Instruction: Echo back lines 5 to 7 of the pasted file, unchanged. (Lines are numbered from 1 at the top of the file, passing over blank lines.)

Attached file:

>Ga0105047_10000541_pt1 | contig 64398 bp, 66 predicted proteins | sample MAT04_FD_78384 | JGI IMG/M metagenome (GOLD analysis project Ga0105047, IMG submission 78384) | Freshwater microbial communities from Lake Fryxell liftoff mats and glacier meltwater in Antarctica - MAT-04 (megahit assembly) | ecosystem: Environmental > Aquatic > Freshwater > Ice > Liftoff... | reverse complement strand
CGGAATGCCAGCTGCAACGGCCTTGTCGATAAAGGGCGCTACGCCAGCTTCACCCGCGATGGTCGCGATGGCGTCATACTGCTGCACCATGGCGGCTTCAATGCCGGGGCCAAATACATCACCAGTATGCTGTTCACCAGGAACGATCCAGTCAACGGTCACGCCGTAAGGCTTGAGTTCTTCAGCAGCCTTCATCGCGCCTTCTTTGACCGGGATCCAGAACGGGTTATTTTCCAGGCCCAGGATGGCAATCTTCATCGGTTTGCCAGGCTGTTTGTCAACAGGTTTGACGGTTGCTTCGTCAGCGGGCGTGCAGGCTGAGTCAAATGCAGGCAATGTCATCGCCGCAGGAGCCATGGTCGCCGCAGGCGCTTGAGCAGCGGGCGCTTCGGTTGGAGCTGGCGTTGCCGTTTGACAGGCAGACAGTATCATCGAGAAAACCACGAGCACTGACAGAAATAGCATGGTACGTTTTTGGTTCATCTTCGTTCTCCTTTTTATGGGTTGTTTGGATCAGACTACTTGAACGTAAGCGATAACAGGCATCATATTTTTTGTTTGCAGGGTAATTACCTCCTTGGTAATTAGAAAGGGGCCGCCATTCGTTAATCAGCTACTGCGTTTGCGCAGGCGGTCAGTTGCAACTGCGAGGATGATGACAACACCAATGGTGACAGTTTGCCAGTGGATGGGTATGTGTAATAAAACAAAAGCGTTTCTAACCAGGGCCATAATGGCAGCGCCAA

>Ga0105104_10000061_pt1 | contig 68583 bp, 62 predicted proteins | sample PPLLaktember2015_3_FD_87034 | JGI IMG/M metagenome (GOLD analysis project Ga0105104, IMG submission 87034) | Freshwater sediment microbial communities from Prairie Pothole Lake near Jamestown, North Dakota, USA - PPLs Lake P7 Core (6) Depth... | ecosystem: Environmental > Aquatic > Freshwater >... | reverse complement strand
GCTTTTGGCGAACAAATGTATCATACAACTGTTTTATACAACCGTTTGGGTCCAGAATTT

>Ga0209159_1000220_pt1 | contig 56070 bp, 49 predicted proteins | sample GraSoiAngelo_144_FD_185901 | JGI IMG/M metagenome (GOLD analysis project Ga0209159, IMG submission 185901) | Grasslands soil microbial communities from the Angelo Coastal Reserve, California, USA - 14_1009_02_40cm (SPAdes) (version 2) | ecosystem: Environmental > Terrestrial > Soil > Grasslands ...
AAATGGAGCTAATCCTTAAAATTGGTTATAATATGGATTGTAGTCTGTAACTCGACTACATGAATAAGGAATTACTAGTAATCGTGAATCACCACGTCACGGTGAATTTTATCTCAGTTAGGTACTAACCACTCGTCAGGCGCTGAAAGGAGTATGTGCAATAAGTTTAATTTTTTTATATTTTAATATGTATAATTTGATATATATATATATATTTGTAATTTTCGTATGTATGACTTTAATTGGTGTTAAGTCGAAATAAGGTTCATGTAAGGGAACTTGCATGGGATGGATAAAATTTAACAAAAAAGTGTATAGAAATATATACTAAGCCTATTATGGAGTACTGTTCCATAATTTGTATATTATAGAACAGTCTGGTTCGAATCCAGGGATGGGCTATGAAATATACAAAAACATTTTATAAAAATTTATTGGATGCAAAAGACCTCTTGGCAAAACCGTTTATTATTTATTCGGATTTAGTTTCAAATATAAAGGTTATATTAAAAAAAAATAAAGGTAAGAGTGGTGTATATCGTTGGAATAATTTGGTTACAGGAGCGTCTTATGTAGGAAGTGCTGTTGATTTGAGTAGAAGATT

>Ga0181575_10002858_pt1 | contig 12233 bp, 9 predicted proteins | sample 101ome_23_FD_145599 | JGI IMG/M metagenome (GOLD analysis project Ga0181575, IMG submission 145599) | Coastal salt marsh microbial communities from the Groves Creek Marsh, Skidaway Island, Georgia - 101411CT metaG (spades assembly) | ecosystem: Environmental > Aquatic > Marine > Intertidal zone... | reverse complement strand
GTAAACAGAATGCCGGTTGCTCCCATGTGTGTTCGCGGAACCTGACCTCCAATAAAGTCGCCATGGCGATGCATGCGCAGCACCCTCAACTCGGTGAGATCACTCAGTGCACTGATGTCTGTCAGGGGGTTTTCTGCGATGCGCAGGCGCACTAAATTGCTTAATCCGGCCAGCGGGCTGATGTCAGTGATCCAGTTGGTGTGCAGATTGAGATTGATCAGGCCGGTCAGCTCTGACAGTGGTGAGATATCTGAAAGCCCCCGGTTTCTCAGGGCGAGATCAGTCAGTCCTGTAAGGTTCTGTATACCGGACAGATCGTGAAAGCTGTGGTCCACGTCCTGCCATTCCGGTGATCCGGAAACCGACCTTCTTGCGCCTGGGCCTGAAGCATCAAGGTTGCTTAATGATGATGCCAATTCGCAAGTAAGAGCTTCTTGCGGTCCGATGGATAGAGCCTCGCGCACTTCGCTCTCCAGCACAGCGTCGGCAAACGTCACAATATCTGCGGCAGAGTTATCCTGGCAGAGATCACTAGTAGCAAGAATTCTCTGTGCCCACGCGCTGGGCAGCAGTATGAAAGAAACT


>Ga0209159_1000220_pt1 | contig 56070 bp, 49 predicted proteins | sample GraSoiAngelo_144_FD_185901 | JGI IMG/M metagenome (GOLD analysis project Ga0209159, IMG submission 185901) | Grasslands soil microbial communities from the Angelo Coastal Reserve, California, USA - 14_1009_02_40cm (SPAdes) (version 2) | ecosystem: Environmental > Terrestrial > Soil > Grasslands ...
AAATGGAGCTAATCCTTAAAATTGGTTATAATATGGATTGTAGTCTGTAACTCGACTACATGAATAAGGAATTACTAGTAATCGTGAATCACCACGTCACGGTGAATTTTATCTCAGTTAGGTACTAACCACTCGTCAGGCGCTGAAAGGAGTATGTGCAATAAGTTTAATTTTTTTATATTTTAATATGTATAATTTGATATATATATATATATTTGTAATTTTCGTATGTATGACTTTAATTGGTGTTAAGTCGAAATAAGGTTCATGTAAGGGAACTTGCATGGGATGGATAAAATTTAACAAAAAAGTGTATAGAAATATATACTAAGCCTATTATGGAGTACTGTTCCATAATTTGTATATTATAGAACAGTCTGGTTCGAATCCAGGGATGGGCTATGAAATATACAAAAACATTTTATAAAAATTTATTGGATGCAAAAGACCTCTTGGCAAAACCGTTTATTATTTATTCGGATTTAGTTTCAAATATAAAGGTTATATTAAAAAAAAATAAAGGTAAGAGTGGTGTATATCGTTGGAATAATTTGGTTACAGGAGCGTCTTATGTAGGAAGTGCTGTTGATTTGAGTAGAAGATT

>Ga0181575_10002858_pt1 | contig 12233 bp, 9 predicted proteins | sample 101ome_23_FD_145599 | JGI IMG/M metagenome (GOLD analysis project Ga0181575, IMG submission 145599) | Coastal salt marsh microbial communities from the Groves Creek Marsh, Skidaway Island, Georgia - 101411CT metaG (spades assembly) | ecosystem: Environmental > Aquatic > Marine > Intertidal zone... | reverse complement strand